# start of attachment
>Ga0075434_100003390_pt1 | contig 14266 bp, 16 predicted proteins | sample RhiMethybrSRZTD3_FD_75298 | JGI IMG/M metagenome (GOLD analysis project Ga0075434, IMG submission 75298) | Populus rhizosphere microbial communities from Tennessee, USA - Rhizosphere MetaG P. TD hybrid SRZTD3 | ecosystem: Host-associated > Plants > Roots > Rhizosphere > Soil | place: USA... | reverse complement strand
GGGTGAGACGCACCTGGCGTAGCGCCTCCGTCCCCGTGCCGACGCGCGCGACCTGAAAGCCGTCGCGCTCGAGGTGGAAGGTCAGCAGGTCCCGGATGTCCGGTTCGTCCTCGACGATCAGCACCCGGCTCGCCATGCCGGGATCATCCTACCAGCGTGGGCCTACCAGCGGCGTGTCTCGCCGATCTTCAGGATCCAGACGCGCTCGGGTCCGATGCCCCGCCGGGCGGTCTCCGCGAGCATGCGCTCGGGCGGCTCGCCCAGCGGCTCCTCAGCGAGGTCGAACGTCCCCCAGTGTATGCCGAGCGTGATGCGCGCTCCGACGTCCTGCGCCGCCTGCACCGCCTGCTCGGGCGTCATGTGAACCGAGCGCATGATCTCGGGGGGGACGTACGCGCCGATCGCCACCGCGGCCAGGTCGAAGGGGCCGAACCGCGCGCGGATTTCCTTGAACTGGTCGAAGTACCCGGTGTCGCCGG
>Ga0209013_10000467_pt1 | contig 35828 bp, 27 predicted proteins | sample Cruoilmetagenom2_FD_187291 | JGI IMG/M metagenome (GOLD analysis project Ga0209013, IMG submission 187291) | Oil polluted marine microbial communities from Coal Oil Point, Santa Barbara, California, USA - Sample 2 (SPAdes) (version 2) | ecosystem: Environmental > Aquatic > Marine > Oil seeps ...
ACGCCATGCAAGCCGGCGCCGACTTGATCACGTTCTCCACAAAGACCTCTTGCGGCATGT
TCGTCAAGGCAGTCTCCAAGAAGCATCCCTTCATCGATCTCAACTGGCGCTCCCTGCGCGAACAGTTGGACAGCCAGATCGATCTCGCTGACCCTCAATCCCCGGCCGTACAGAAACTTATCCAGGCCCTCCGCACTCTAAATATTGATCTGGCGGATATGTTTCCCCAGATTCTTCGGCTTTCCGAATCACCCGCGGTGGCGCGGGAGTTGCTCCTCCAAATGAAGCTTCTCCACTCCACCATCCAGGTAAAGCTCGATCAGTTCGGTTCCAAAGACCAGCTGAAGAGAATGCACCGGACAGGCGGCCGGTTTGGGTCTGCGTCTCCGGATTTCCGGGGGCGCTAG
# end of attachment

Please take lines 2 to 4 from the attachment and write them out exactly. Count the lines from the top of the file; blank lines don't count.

GGGTGAGACGCACCTGGCGTAGCGCCTCCGTCCCCGTGCCGACGCGCGCGACCTGAAAGCCGTCGCGCTCGAGGTGGAAGGTCAGCAGGTCCCGGATGTCCGGTTCGTCCTCGACGATCAGCACCCGGCTCGCCATGCCGGGATCATCCTACCAGCGTGGGCCTACCAGCGGCGTGTCTCGCCGATCTTCAGGATCCAGACGCGCTCGGGTCCGATGCCCCGCCGGGCGGTCTCCGCGAGCATGCGCTCGGGCGGCTCGCCCAGCGGCTCCTCAGCGAGGTCGAACGTCCCCCAGTGTATGCCGAGCGTGATGCGCGCTCCGACGTCCTGCGCCGCCTGCACCGCCTGCTCGGGCGTCATGTGAACCGAGCGCATGATCTCGGGGGGGACGTACGCGCCGATCGCCACCGCGGCCAGGTCGAAGGGGCCGAACCGCGCGCGGATTTCCTTGAACTGGTCGAAGTACCCGGTGTCGCCGG
>Ga0209013_10000467_pt1 | contig 35828 bp, 27 predicted proteins | sample Cruoilmetagenom2_FD_187291 | JGI IMG/M metagenome (GOLD analysis project Ga0209013, IMG submission 187291) | Oil polluted marine microbial communities from Coal Oil Point, Santa Barbara, California, USA - Sample 2 (SPAdes) (version 2) | ecosystem: Environmental > Aquatic > Marine > Oil seeps ...
ACGCCATGCAAGCCGGCGCCGACTTGATCACGTTCTCCACAAAGACCTCTTGCGGCATGT